"If the police commissioner will not act and discipline his police officers, then you ought to resign," Meyers said.

Emery hit back at Meyers. "Your approach to solving this problem is completely bankrupt," he said. "All it does is generate polarization and distance between the community and the police."

Instead of polarizing critiques of police excess, Emery said, New York's poorest residents need effective policing in their neighborhoods. "The only way that's going to happen is if [residents and police] draw closer together," Emery said. "This agency’s mission is to make that possible by enhancing an opportunity for both people who have complaints and cops to get justice"

This emphasis on cultivating congenial relations with the police worried the NYCLU's Dunn.

"I don't think it's the goal of the CCRB to create harmony with police officers," Dunn said. "It is the goal of the CCRB to investigate police misconduct, to pursue discipline where that is appropriate, and to make policy recommendations about patterns and practices that will avoid misconduct in the future."

He added, "It is not, in my view, the role of the CCRB to make police officers feel better about the community or to make the community feel better about police officers."

Turning away complaints about stop and frisk wasn't the only controversial idea Emery suggested. He also proposed making mediation the default means of resolving complaints to the review board, rather than investigations that can result in disciplinary consequences for police officers.

Emery said his suggestions were largely motivated by his desire to speed up the review board's process. It currently moves so slowly that many people who bring complaints to the board give up in frustration.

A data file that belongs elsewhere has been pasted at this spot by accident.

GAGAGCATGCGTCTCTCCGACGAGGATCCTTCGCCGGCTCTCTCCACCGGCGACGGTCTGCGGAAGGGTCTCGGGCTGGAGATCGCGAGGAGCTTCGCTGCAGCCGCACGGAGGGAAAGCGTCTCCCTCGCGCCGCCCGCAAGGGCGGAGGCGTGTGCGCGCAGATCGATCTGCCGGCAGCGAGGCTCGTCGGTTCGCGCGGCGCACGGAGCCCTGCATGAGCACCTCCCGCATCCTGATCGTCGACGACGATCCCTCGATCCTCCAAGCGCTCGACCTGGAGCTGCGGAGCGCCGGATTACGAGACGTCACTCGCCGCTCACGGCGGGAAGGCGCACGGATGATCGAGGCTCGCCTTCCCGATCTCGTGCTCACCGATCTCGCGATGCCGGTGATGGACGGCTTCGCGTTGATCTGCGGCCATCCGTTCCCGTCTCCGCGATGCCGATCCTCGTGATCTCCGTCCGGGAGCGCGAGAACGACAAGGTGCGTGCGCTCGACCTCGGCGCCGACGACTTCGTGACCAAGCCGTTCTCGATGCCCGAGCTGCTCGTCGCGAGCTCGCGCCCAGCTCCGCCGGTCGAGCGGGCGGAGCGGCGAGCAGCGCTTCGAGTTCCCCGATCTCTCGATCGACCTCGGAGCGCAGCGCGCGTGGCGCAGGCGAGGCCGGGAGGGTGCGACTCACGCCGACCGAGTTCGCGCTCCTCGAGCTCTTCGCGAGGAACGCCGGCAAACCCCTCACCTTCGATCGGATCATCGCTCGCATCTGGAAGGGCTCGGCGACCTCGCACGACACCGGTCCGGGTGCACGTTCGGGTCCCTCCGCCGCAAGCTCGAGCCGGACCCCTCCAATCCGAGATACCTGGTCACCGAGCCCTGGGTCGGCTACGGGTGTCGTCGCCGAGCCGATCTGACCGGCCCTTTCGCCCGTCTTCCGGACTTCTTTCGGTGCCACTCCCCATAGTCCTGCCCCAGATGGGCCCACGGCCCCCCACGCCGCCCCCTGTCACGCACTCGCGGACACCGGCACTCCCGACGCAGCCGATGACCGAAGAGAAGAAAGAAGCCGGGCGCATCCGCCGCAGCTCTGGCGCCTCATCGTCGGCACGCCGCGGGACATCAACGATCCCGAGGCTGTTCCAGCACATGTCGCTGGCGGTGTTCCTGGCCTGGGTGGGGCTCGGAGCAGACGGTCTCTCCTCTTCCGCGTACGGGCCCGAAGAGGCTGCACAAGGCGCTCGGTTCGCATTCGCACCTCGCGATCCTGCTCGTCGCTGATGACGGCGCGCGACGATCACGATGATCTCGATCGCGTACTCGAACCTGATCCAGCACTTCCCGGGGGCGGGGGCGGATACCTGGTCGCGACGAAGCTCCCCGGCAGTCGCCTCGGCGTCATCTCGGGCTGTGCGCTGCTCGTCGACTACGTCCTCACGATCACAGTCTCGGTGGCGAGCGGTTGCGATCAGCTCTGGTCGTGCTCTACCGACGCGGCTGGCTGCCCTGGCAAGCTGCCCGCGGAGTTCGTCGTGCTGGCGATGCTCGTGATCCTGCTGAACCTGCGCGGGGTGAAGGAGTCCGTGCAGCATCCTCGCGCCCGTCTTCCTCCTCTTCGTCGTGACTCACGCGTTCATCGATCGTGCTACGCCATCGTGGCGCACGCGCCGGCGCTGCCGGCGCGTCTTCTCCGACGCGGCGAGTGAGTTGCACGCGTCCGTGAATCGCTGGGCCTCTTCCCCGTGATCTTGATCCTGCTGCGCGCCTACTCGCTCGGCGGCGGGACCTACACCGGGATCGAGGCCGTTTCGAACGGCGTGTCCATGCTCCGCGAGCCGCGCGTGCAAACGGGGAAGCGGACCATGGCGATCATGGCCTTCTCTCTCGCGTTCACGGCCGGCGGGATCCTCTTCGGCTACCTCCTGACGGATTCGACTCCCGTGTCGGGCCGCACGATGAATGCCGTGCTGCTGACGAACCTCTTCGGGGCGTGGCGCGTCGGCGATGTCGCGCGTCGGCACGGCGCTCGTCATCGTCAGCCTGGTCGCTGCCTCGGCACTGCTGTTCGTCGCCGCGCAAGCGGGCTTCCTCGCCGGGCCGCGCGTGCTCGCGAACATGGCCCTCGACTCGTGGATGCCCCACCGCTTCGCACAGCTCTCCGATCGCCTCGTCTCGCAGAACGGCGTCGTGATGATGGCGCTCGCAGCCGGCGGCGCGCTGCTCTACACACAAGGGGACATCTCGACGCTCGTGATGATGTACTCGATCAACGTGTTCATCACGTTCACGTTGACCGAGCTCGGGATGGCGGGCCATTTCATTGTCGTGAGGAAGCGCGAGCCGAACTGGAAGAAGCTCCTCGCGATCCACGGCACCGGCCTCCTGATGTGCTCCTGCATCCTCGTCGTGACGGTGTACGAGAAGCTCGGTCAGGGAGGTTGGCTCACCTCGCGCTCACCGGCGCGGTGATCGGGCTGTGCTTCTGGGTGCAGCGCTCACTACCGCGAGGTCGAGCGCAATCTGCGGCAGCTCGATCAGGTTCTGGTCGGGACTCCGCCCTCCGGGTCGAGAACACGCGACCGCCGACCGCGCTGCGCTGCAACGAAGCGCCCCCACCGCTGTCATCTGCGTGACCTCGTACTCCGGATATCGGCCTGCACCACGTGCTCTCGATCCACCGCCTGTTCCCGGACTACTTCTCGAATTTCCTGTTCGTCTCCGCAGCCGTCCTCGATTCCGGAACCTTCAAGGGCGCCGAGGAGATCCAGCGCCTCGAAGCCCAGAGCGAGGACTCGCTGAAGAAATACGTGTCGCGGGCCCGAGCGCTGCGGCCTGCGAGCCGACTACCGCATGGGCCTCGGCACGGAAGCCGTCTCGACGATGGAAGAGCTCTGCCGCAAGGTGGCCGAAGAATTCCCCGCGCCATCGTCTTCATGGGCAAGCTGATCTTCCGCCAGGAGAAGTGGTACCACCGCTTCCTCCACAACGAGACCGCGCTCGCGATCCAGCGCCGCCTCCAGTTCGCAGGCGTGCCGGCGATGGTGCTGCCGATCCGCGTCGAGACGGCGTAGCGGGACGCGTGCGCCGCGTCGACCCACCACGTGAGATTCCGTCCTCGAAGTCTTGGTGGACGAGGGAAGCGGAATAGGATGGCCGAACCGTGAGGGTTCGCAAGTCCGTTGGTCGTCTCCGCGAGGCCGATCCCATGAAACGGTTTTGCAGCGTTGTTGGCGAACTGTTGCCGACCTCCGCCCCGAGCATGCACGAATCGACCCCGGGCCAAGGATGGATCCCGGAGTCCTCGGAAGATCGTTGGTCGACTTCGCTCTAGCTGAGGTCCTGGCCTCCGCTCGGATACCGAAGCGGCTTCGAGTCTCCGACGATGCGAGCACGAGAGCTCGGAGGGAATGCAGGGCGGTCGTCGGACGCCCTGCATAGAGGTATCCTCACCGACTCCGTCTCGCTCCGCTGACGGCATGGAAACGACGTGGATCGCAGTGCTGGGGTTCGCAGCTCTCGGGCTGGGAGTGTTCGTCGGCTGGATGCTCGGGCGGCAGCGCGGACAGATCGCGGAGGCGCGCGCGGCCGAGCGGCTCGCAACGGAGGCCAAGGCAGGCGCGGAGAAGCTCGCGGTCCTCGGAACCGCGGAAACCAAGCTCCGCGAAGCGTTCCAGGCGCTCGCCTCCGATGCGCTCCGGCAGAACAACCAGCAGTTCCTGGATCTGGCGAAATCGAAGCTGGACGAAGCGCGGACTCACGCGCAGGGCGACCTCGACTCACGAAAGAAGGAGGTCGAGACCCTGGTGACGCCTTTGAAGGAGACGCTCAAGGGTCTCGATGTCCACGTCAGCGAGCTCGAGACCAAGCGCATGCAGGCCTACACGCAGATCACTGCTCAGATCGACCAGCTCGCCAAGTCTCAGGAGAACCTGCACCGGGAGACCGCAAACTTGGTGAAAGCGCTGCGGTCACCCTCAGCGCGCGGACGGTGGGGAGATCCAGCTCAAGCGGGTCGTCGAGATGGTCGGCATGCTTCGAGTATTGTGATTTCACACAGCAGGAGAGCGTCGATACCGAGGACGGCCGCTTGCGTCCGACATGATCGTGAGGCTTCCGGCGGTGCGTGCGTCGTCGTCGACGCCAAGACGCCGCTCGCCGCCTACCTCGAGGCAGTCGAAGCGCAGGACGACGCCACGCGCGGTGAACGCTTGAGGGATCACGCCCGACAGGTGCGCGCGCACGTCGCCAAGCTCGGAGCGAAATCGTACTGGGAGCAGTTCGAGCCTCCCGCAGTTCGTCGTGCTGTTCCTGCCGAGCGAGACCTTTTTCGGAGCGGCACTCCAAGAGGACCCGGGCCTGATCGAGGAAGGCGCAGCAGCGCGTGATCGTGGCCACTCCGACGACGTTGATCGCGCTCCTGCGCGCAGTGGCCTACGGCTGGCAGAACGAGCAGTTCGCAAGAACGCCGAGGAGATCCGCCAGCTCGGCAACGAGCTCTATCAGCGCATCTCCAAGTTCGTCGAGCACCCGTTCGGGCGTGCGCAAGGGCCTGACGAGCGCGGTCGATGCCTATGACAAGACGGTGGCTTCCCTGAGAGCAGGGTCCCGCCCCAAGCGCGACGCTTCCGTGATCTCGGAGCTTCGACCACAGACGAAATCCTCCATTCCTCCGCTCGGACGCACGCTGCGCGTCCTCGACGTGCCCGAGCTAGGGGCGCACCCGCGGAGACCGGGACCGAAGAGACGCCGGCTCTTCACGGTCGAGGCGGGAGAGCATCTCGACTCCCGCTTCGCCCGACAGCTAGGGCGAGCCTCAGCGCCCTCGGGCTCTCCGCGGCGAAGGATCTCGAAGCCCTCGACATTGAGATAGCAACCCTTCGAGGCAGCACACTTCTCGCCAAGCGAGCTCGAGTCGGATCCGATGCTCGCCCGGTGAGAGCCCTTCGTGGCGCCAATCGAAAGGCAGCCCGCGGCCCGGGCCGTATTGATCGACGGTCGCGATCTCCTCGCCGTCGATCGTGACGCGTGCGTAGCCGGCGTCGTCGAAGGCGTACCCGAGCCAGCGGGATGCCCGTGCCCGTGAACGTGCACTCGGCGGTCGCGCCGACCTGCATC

According to the board's numbers, fully 49% of cases it closed in the first half of this year ended in "truncated investigations" because the person who brought the complaint stopped cooperating or was no longer available. As of last month, 40 investigations were more than 16 months old.

So far this year, seven cases in which the board determined that there had been police misconduct resulted in no action because the statute of limitations had expired.

Police reform advocates have been complaining for years that the board's sluggish resolution of cases contributes to its reputation as a toothless watchdog.

Steering more complaints towards mediation is also a mistake, according to the NYCLU.

"What is valuable about this agency and what the choke-hold study will show is that when you investigate cases and find out about misconduct, then you have something to say not only about a police officer who should be disciplined, but about a policy that should be corrected," Dunn said.

"Mediation makes that impossible. If you mediate, there's no investigation. It goes into a black box, and it disappears."

Nick Pinto is a freelance writer living in New York. In June he wrote about the massive natural gas pipeline being built underneath the Rockaways.